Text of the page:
«Made in the world» – former Director-General of the World Trade Organization (WTO) Pascal Lamy used this slogan in an attempt to make clear that today, most products are manufactured in several countries. Inscriptions and labels like «Made in Bangladesh» or «Made in China» are misleading, as they only give information about where a product was finished or assembled, even if its components have crossed countless borders prior to that. Cross-border intermediate products account for two-thirds of world trade and as much as 70% when it comes to services. Although these global value chains (GVCs) contribute to energy waste and global warming, they are now an integral part of international trade. The question remains as to how the poorest countries can fit into and benefit from this system.
The topic was addressed in a study commissioned by the International Centre for Trade and Sustainable Development (ICSTD), Alliance Sud and the Overseas Development Institute. The central question was: Are GVCs good or bad for the least developed countries? The answer is a mixed one. For some of the authors, the fragmentation of production is in part responsible for placing the poorer countries at the end of the chain, where the simplest and lowest paid work is done. At the other end is marketing, which is controlled by multinational corporations and investors, as every value chain is hierarchical in structure. Other authors disagree, arguing that the fragmentation of production creates new opportunities for the poorest countries, enabling them to become involved in new, modern export sectors by specializing in a limited number of tasks without having to master a production process from beginning to end.
The poorest are still ultimately the losers, for their production is limited to sectors with little potential for generating added value. The base products in which they specialize attract relatively few customers, and this diminishes their power in the production chain; they cannot properly respond to high demand, they lack the logistics for attracting investors, as well as the expertise for influencing negotiations on international trade rules to their benefit. Finally, the poorest countries often trade with the same partners that are their development aid donors, a factor that could well perpetuate the power imbalance.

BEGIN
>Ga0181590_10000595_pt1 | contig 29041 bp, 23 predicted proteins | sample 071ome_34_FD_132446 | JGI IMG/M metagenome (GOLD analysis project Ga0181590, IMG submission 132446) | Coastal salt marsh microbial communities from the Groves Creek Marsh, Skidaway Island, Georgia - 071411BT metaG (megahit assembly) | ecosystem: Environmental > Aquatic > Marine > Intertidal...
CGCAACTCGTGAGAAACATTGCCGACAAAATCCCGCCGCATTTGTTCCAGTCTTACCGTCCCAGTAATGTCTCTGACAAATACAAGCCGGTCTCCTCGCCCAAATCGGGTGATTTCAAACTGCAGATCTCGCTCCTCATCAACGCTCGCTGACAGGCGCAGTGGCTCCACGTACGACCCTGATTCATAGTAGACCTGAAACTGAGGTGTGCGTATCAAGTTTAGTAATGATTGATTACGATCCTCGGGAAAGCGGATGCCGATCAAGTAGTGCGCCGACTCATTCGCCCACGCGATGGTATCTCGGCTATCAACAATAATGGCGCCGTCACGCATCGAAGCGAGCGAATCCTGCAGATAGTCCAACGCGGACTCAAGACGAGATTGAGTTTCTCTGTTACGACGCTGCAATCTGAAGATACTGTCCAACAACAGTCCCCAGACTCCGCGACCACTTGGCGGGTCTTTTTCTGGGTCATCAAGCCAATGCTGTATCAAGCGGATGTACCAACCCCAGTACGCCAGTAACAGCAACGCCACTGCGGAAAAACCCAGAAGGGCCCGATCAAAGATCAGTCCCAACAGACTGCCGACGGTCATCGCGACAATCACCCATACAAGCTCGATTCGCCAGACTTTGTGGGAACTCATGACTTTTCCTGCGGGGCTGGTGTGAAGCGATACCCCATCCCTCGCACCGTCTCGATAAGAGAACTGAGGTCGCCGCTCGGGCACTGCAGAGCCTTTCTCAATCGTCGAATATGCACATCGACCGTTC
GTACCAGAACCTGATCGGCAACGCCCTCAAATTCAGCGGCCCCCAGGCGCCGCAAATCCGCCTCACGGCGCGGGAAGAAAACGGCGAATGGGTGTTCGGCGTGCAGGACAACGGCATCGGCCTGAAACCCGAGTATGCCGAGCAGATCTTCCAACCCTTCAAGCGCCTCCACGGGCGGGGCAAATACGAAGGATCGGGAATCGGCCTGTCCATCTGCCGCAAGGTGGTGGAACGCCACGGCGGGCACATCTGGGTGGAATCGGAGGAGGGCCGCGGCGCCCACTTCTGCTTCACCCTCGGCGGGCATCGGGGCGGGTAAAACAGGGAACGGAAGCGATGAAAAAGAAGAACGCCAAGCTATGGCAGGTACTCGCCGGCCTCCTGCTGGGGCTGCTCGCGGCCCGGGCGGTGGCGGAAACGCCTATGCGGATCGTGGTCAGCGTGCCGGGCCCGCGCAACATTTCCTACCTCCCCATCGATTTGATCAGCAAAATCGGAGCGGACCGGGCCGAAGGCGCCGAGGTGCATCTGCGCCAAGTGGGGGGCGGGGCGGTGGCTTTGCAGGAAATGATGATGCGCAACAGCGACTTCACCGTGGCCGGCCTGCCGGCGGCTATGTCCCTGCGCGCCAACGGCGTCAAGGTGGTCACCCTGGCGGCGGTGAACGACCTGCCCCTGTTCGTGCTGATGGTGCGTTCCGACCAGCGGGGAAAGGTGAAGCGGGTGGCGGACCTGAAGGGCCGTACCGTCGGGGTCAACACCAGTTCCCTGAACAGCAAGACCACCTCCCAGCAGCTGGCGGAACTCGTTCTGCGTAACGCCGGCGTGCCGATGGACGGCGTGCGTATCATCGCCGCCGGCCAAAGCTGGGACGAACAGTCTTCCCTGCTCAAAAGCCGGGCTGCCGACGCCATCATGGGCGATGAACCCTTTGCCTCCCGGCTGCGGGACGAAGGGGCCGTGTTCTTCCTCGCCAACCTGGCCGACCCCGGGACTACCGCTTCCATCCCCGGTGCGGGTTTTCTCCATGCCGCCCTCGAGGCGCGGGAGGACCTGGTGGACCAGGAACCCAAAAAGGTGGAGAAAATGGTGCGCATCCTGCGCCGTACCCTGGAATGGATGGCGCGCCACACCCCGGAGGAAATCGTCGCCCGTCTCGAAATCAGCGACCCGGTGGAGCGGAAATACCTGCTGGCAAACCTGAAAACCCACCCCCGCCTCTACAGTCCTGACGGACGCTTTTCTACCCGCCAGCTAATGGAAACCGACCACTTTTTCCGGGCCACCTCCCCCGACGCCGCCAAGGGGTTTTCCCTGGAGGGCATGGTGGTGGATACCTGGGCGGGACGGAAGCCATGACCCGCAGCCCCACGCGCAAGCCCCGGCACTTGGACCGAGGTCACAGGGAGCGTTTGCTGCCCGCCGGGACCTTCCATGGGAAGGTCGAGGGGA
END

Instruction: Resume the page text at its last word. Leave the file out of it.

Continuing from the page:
Cut flowers, textiles…
Yet there are examples showing that least developed countries also benefit from globalized trade. Since the mid-90s, Dutch investors have been producing cut flowers in Ethiopia with the support of Dutch development cooperation. This is admittedly a one-sided dependence, but in the EU, Ethiopia has come to occupy second place – behind Kenya – amongst non-European producers of cut flowers. The donors and Government have also been instrumental in building up this industry through training and compliance with quality standards.
In Cambodia's textile industry, multilateral organizations have focussed their efforts on meeting the standards of the International Labour Organization (ILO). As a result, the country still managed to carve out a niche for itself despite competition from other Asian countries. Yet it was not strong enough to move up the value chain and generate greater added value. Cambodia remains dependent on mainly Asian investors, locked into value chains which are not only very hierarchical, but also strongly buyer-dominated. The only tasks remaining to the country are therefore cutting and sewing.
The picture is different in Lesotho, where there are major differences between Asian (mainly Taiwanese) and South African investors. Both are in the country to take advantage of preferential treatment on the U.S. and South African markets, though the South Africans are of greater benefit to their small African neighbour. For not only does South Africa have tailoring done in Lesotho, its companies have also partly outsourced their more sophisticated management functions to Lesotho as it is cheaper and labour laws are less rigid than in their own country. And because the South African textile industry does not invest elsewhere, it will not be withdrawing its production from Lesotho at the slightest tightening of its laws. But for as long as Lesotho fails to diversify its production, the country remains highly vulnerable to low-cost competition from China, Vietnam, Cambodia and Bangladesh.
Anyone in Europe who books a trip to Tanzania can assume that 40% of the cost (including flights) of a Kilimanjaro excursion, and 55% of that of a safari in the north goes to Tanzania. «Sure, one might object that Tanzanian gets only about half the money spent. But compared with other products such as coffee, that is already substantial. Every tourist dollar spent on a package tour benefits the country and its people three times as much as the dollar paid for a bag of Tanzanian coffee in Europe,» say the authors of the study.
To help the least developed countries move up globalized production chains, their production capacity must be improved first and foremost through knowledge and technology transfer and by improving logistics and transport. And because trading costs are much higher in poor countries than in rich ones, trade facilitation can also play a major role. For the sub-Saharan African countries, harmonizing, simplifying and automating business procedures would have the greatest impact. The current WTO negotiations on trade facilitation could help here, provided that industrialized countries are also ready to provide developing countries with technical and financial assistance in the complex and costly implementation of such measures.